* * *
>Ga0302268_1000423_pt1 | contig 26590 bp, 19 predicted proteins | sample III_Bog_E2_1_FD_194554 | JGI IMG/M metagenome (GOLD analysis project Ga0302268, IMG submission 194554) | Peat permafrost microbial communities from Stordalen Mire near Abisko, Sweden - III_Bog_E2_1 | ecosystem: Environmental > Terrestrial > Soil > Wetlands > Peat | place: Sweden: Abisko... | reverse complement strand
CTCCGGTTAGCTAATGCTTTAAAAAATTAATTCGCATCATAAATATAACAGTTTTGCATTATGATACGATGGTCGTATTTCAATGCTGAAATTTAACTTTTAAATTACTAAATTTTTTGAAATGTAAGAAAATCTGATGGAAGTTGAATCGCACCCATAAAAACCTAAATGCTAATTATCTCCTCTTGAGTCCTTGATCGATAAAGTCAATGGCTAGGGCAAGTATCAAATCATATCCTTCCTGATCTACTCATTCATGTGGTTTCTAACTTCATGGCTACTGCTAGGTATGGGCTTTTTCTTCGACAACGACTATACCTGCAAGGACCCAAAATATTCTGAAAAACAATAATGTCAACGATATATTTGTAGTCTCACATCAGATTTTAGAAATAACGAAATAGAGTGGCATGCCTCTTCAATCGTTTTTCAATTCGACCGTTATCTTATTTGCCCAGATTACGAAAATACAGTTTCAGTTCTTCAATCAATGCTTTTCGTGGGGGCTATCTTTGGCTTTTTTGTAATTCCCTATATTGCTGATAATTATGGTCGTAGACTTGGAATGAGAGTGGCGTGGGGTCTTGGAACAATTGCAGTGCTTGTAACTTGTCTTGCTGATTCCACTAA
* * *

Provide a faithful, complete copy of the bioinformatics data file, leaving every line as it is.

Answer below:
>Ga0302268_1000423_pt1 | contig 26590 bp, 19 predicted proteins | sample III_Bog_E2_1_FD_194554 | JGI IMG/M metagenome (GOLD analysis project Ga0302268, IMG submission 194554) | Peat permafrost microbial communities from Stordalen Mire near Abisko, Sweden - III_Bog_E2_1 | ecosystem: Environmental > Terrestrial > Soil > Wetlands > Peat | place: Sweden: Abisko... | reverse complement strand
CTCCGGTTAGCTAATGCTTTAAAAAATTAATTCGCATCATAAATATAACAGTTTTGCATTATGATACGATGGTCGTATTTCAATGCTGAAATTTAACTTTTAAATTACTAAATTTTTTGAAATGTAAGAAAATCTGATGGAAGTTGAATCGCACCCATAAAAACCTAAATGCTAATTATCTCCTCTTGAGTCCTTGATCGATAAAGTCAATGGCTAGGGCAAGTATCAAATCATATCCTTCCTGATCTACTCATTCATGTGGTTTCTAACTTCATGGCTACTGCTAGGTATGGGCTTTTTCTTCGACAACGACTATACCTGCAAGGACCCAAAATATTCTGAAAAACAATAATGTCAACGATATATTTGTAGTCTCACATCAGATTTTAGAAATAACGAAATAGAGTGGCATGCCTCTTCAATCGTTTTTCAATTCGACCGTTATCTTATTTGCCCAGATTACGAAAATACAGTTTCAGTTCTTCAATCAATGCTTTTCGTGGGGGCTATCTTTGGCTTTTTTGTAATTCCCTATATTGCTGATAATTATGGTCGTAGACTTGGAATGAGAGTGGCGTGGGGTCTTGGAACAATTGCAGTGCTTGTAACTTGTCTTGCTGATTCCACTAA